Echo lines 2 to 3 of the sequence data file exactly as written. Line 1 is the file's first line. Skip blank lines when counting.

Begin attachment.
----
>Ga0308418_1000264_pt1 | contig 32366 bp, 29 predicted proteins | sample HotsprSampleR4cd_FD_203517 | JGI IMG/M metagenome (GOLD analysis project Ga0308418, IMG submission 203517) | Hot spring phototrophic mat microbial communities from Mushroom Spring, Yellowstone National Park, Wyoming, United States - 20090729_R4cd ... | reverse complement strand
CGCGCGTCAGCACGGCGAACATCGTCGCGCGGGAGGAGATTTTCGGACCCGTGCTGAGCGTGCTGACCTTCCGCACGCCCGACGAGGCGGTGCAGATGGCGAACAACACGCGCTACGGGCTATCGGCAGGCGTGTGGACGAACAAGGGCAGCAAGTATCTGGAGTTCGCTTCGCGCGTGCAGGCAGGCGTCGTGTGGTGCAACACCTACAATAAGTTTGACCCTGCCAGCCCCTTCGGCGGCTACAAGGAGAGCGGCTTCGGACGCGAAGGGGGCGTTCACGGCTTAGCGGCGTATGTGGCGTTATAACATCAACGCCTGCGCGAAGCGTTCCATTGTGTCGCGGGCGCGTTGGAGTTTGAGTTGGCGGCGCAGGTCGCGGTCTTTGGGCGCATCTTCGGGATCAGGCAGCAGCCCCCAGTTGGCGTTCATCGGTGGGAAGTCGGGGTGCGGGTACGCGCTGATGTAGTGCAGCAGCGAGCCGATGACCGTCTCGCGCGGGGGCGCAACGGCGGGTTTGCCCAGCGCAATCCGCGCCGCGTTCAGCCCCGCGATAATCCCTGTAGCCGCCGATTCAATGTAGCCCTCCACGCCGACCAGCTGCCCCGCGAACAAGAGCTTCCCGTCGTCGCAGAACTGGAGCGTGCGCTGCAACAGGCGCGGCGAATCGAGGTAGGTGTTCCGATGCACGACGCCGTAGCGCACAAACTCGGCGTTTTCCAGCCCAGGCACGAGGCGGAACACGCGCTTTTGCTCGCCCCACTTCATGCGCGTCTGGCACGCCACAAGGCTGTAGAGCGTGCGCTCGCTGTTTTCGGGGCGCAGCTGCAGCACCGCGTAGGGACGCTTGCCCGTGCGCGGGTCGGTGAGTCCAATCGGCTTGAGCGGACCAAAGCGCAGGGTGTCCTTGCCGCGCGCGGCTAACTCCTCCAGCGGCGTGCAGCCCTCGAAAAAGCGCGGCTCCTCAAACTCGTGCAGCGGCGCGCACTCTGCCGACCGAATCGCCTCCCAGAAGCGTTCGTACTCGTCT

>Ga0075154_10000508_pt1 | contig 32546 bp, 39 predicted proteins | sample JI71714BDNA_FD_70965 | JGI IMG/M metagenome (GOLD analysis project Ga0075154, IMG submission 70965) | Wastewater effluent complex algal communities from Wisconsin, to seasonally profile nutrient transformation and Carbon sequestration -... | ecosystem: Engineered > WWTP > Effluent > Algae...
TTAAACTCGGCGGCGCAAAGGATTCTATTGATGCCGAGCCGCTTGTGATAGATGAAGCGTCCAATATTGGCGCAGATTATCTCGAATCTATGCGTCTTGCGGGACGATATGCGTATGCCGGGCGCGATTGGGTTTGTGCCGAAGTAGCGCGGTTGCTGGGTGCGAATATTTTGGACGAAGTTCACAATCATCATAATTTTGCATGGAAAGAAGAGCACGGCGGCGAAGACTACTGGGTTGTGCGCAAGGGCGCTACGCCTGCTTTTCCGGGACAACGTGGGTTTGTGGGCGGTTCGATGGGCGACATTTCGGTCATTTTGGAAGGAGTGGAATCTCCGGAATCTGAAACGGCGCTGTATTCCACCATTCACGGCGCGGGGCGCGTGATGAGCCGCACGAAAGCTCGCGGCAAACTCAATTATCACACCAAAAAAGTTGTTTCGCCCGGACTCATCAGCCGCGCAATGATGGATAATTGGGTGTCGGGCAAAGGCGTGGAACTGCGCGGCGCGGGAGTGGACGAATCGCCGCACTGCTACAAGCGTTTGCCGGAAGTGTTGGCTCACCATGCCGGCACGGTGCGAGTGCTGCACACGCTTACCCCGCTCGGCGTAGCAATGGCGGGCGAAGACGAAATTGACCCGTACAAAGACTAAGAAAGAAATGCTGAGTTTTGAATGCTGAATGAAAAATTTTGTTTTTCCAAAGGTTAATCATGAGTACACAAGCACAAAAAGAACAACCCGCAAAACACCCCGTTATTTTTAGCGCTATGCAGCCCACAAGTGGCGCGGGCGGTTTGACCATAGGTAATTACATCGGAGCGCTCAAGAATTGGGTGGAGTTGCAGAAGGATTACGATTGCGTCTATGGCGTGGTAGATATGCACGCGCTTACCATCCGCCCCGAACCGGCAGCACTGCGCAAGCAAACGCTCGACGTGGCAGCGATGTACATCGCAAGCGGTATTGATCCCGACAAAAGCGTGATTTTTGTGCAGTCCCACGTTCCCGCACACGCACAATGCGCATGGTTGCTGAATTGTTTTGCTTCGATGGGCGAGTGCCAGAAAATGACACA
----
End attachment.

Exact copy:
CGCGCGTCAGCACGGCGAACATCGTCGCGCGGGAGGAGATTTTCGGACCCGTGCTGAGCGTGCTGACCTTCCGCACGCCCGACGAGGCGGTGCAGATGGCGAACAACACGCGCTACGGGCTATCGGCAGGCGTGTGGACGAACAAGGGCAGCAAGTATCTGGAGTTCGCTTCGCGCGTGCAGGCAGGCGTCGTGTGGTGCAACACCTACAATAAGTTTGACCCTGCCAGCCCCTTCGGCGGCTACAAGGAGAGCGGCTTCGGACGCGAAGGGGGCGTTCACGGCTTAGCGGCGTATGTGGCGTTATAACATCAACGCCTGCGCGAAGCGTTCCATTGTGTCGCGGGCGCGTTGGAGTTTGAGTTGGCGGCGCAGGTCGCGGTCTTTGGGCGCATCTTCGGGATCAGGCAGCAGCCCCCAGTTGGCGTTCATCGGTGGGAAGTCGGGGTGCGGGTACGCGCTGATGTAGTGCAGCAGCGAGCCGATGACCGTCTCGCGCGGGGGCGCAACGGCGGGTTTGCCCAGCGCAATCCGCGCCGCGTTCAGCCCCGCGATAATCCCTGTAGCCGCCGATTCAATGTAGCCCTCCACGCCGACCAGCTGCCCCGCGAACAAGAGCTTCCCGTCGTCGCAGAACTGGAGCGTGCGCTGCAACAGGCGCGGCGAATCGAGGTAGGTGTTCCGATGCACGACGCCGTAGCGCACAAACTCGGCGTTTTCCAGCCCAGGCACGAGGCGGAACACGCGCTTTTGCTCGCCCCACTTCATGCGCGTCTGGCACGCCACAAGGCTGTAGAGCGTGCGCTCGCTGTTTTCGGGGCGCAGCTGCAGCACCGCGTAGGGACGCTTGCCCGTGCGCGGGTCGGTGAGTCCAATCGGCTTGAGCGGACCAAAGCGCAGGGTGTCCTTGCCGCGCGCGGCTAACTCCTCCAGCGGCGTGCAGCCCTCGAAAAAGCGCGGCTCCTCAAACTCGTGCAGCGGCGCGCACTCTGCCGACCGAATCGCCTCCCAGAAGCGTTCGTACTCGTCT

>Ga0075154_10000508_pt1 | contig 32546 bp, 39 predicted proteins | sample JI71714BDNA_FD_70965 | JGI IMG/M metagenome (GOLD analysis project Ga0075154, IMG submission 70965) | Wastewater effluent complex algal communities from Wisconsin, to seasonally profile nutrient transformation and Carbon sequestration -... | ecosystem: Engineered > WWTP > Effluent > Algae...